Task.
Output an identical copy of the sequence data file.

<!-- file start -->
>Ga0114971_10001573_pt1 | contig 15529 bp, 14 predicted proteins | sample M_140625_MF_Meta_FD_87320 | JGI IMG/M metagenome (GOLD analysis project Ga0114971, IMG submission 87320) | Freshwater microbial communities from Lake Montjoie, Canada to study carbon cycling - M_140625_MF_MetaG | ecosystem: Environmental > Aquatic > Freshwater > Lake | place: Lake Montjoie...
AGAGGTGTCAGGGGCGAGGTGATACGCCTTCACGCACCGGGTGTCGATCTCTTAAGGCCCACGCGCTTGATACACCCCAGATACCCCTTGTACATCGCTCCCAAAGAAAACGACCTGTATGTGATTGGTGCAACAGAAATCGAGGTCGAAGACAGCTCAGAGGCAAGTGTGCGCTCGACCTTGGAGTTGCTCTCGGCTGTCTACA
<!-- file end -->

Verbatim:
>Ga0114971_10001573_pt1 | contig 15529 bp, 14 predicted proteins | sample M_140625_MF_Meta_FD_87320 | JGI IMG/M metagenome (GOLD analysis project Ga0114971, IMG submission 87320) | Freshwater microbial communities from Lake Montjoie, Canada to study carbon cycling - M_140625_MF_MetaG | ecosystem: Environmental > Aquatic > Freshwater > Lake | place: Lake Montjoie...
AGAGGTGTCAGGGGCGAGGTGATACGCCTTCACGCACCGGGTGTCGATCTCTTAAGGCCCACGCGCTTGATACACCCCAGATACCCCTTGTACATCGCTCCCAAAGAAAACGACCTGTATGTGATTGGTGCAACAGAAATCGAGGTCGAAGACAGCTCAGAGGCAAGTGTGCGCTCGACCTTGGAGTTGCTCTCGGCTGTCTACA